We use intensifiers to make adjectives stronger.
Here is a list of the most common intensifiers:
- at all
A lot of intensifiers have the same meaning but some of them are different and some of them only work in certain situations(supremely confident, bitterly disappointing).
Let’s look at some example sentences:
I am absolutely delighted with my exam results.
I didn’t like the movie at all.
I was bitterly disappointed after the game.
I am dreadfully bad at football.
I am especially good at tennis.
That game is dead easy.
The new Red Dead redemption game is insanely good.
I am quite busy at the moment.
He is rather tall.
It is so hot in here.
That company are super cool to work for.
I am totally late for work.
What are intensifiers?
Intensifiers make adjectives stronger. Very and Really are very common intensifiers.
I did well in the exam.(90%)
I did really well in the exam. (98%)
Some adjectives are already strong so we can’t use very and really with them. We can use absolutely or completely with strong adjectives.
I did terrible in the exam. (20%)
I did absolutely terrible in the exam. (5%)
I did really terrible in the exam.
Intensifiers give more emphasis to what you want to say. They make your sentence more extreme and therefore more interesting.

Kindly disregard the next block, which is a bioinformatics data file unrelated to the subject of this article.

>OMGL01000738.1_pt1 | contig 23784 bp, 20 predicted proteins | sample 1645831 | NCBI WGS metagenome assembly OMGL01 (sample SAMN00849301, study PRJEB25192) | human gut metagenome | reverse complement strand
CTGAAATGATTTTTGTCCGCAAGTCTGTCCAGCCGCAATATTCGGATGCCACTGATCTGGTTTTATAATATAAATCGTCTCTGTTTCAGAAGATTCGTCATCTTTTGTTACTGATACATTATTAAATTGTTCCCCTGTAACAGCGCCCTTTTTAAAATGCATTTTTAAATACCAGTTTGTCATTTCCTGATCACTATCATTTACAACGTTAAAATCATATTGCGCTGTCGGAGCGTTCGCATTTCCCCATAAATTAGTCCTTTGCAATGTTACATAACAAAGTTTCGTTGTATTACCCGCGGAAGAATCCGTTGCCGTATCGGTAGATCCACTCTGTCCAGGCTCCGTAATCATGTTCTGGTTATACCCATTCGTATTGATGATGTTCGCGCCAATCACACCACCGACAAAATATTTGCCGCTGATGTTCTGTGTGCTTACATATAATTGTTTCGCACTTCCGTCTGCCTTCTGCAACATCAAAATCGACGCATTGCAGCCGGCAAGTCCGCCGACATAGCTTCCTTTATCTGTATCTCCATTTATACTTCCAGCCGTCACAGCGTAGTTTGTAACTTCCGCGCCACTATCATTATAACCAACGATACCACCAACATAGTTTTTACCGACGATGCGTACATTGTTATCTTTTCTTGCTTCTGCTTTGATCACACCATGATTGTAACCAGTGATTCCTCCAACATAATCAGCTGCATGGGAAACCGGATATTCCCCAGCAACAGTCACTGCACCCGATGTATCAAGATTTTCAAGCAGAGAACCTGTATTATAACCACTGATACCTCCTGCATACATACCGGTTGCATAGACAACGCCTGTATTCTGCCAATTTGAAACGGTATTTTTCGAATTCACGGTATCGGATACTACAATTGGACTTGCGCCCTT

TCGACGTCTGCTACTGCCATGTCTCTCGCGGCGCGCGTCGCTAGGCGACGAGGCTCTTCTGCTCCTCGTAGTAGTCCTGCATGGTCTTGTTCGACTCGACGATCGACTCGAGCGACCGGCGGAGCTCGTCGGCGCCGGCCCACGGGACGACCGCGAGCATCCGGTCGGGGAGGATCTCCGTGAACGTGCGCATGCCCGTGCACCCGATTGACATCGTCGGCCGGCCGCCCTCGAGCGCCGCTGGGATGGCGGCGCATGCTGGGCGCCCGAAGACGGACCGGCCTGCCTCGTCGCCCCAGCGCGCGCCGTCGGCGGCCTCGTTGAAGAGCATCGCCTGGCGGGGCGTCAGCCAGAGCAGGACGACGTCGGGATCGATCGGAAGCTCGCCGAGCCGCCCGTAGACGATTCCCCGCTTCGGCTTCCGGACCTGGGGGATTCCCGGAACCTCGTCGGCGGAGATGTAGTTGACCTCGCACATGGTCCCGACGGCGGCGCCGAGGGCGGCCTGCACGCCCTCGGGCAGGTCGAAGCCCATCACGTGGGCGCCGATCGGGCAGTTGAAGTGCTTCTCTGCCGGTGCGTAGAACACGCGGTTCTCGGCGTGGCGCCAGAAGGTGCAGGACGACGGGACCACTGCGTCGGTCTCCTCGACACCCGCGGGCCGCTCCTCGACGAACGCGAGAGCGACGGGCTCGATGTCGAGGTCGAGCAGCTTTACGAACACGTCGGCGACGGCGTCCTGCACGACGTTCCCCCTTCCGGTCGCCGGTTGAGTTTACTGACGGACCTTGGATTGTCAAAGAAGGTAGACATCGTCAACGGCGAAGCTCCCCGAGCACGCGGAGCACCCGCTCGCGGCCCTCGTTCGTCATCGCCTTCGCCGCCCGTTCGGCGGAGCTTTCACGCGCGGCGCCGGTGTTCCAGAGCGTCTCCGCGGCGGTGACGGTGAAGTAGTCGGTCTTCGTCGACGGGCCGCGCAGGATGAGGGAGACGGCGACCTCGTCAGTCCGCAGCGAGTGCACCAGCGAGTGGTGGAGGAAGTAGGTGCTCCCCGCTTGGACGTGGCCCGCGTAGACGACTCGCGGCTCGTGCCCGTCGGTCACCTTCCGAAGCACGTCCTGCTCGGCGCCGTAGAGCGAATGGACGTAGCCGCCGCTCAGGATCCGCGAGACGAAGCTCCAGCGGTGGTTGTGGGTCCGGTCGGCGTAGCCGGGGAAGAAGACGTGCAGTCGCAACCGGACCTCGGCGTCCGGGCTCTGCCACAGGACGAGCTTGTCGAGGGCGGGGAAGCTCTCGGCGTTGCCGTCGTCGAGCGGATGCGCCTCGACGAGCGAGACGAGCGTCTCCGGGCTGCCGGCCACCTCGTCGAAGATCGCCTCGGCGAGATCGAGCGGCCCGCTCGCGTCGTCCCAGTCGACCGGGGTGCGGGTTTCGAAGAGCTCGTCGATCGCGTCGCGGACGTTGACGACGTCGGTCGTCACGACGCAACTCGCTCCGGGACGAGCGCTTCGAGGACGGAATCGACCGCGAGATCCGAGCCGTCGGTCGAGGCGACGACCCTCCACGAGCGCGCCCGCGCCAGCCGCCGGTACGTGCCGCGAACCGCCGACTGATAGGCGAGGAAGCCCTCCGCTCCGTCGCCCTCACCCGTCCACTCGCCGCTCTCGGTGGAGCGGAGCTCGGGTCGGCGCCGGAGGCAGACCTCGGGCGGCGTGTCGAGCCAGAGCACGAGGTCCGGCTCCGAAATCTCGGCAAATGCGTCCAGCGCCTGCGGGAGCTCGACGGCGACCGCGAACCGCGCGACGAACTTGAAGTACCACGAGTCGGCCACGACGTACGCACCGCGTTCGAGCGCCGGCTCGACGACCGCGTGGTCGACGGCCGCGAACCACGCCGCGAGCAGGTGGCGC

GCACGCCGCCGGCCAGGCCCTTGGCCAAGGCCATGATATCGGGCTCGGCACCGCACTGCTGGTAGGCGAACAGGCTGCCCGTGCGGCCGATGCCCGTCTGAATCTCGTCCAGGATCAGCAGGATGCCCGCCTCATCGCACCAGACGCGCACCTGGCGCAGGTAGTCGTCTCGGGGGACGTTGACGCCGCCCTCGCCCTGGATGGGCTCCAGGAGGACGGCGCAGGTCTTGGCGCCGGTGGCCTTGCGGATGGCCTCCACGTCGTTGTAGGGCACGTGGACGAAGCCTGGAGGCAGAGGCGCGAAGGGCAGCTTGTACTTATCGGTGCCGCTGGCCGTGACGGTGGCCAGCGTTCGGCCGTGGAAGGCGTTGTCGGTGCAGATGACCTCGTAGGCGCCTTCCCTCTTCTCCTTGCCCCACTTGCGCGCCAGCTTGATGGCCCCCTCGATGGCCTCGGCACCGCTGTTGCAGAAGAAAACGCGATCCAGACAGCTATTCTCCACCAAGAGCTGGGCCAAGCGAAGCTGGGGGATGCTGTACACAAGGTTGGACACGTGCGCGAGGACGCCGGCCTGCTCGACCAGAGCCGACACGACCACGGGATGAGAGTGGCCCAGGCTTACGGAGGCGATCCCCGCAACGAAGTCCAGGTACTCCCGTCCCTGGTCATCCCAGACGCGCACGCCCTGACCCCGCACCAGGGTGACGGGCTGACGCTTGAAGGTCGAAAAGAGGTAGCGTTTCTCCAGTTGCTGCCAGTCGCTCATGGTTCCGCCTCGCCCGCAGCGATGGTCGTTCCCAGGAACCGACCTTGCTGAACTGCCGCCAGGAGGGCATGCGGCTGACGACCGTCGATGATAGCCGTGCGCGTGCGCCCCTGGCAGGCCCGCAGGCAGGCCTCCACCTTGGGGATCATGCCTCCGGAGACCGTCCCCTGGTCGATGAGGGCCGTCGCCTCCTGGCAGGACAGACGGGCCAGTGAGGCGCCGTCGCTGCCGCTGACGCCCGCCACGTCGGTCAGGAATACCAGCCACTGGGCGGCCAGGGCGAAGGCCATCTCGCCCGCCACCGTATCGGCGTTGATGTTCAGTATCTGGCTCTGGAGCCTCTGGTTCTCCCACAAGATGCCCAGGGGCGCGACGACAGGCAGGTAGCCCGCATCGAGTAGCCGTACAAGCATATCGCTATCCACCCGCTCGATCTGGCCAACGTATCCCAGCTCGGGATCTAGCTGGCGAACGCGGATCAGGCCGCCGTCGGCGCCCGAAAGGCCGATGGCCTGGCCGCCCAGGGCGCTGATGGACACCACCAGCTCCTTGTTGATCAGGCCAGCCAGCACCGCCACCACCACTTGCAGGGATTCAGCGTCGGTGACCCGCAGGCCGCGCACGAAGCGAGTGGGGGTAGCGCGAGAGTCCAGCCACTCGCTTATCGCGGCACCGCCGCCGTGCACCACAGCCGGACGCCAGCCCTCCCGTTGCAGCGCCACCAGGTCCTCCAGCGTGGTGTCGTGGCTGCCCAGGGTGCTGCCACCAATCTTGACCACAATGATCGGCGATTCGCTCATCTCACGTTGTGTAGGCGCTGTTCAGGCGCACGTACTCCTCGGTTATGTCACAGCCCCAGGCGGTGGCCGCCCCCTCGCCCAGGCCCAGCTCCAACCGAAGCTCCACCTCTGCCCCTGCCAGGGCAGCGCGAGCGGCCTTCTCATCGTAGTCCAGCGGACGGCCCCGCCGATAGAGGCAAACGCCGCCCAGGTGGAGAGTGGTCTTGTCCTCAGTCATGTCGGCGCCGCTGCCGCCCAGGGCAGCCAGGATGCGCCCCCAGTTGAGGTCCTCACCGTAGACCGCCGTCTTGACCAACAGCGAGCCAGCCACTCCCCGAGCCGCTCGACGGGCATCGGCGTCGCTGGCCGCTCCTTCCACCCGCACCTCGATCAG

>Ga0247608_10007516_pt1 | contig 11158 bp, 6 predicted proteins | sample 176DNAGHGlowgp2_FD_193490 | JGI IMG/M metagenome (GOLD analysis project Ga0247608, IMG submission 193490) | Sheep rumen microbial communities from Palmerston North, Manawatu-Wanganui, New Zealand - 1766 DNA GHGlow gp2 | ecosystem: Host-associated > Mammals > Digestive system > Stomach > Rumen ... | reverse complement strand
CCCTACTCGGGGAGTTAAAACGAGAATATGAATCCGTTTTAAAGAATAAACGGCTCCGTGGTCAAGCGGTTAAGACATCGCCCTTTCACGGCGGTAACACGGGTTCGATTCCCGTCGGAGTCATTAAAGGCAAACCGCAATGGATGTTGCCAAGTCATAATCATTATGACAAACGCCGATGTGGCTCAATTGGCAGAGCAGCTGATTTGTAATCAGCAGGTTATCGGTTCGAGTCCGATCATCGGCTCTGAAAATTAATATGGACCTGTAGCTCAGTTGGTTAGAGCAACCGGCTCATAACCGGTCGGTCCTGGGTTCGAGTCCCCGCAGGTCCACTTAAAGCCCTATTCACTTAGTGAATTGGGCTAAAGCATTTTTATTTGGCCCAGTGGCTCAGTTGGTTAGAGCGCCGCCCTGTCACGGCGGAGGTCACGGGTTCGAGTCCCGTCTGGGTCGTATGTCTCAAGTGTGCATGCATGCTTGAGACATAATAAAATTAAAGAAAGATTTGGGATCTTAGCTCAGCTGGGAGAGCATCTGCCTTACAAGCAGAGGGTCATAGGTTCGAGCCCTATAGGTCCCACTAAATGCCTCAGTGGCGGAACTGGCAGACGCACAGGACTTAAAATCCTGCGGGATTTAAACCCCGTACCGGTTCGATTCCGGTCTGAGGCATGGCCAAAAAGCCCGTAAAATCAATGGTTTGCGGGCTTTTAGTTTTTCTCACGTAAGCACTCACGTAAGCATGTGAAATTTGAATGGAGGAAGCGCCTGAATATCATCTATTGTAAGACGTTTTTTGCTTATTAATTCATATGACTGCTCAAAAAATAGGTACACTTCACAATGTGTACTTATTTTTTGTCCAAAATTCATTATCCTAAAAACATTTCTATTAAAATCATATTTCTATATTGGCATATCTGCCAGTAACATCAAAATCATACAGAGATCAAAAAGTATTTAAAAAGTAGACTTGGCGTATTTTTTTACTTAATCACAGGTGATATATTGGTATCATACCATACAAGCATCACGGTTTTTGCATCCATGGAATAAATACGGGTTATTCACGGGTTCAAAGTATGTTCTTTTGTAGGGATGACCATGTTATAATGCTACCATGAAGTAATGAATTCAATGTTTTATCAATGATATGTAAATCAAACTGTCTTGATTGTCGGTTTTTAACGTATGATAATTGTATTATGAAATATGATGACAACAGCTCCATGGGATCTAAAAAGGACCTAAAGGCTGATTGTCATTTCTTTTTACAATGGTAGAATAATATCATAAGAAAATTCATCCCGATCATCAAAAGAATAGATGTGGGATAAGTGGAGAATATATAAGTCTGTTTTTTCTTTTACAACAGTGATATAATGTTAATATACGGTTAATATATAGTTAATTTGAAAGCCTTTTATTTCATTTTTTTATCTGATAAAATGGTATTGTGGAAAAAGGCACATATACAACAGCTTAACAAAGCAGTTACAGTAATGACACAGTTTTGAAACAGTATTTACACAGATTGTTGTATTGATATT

Some intensifiers are regional and only used in certain parts of the world. Intensifiers also become popular for a particular time period and then lose popularity.
He is totally crazy about you.
Literally (U.K, U.S.A)
This is literally the best thing I have ever eaten.
This beer is heaps good.
The pub is mad busy.
Some people find it annoying when you overuse intensifiers because if you make everything extreme, then it is difficult to know when something is truly extreme.
Intensifiers usually come before an adjective.
That football player is very bad.
I think that is absolutely terrible.
Some examples of weak intensifiers include:
Quite shows that something is a little bit stronger than expected but it is not as strong as very.
The movie was quite good but I thought it would have been better.
It is quite warm today.
Pretty and fairly are used for something which was not as good as expected.
The movie was fairly good.
He is pretty good at football but not brilliant.
Intensifiers with comparatives and superlatives
We can use far, much, or a lot for comparative adjectives.
He is far better than me at football.
He is much better than me at football.
He is a lot better than me at football.
We can use by far, or easily with superlative adjectives.
He is by far the best at football.
He is easily the best at football.
Adjectives as intensifiers
Sometimes we use adjectives as intensifiers
Here is a list with example sentences:
He was absolute rubbish in that game.
That is complete nonsense.
That is total rubbish.
That coat is real nice.
That is utter nonsense.